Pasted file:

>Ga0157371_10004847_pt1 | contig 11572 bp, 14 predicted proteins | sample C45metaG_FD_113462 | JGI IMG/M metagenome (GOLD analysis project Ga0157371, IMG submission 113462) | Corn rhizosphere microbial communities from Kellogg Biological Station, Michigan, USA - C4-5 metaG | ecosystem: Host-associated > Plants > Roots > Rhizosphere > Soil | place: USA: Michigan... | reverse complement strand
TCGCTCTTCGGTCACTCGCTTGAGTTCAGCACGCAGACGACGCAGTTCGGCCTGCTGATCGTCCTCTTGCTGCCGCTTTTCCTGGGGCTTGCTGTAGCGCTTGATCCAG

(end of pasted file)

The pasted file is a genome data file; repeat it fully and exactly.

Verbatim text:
>Ga0157371_10004847_pt1 | contig 11572 bp, 14 predicted proteins | sample C45metaG_FD_113462 | JGI IMG/M metagenome (GOLD analysis project Ga0157371, IMG submission 113462) | Corn rhizosphere microbial communities from Kellogg Biological Station, Michigan, USA - C4-5 metaG | ecosystem: Host-associated > Plants > Roots > Rhizosphere > Soil | place: USA: Michigan... | reverse complement strand
TCGCTCTTCGGTCACTCGCTTGAGTTCAGCACGCAGACGACGCAGTTCGGCCTGCTGATCGTCCTCTTGCTGCCGCTTTTCCTGGGGCTTGCTGTAGCGCTTGATCCAG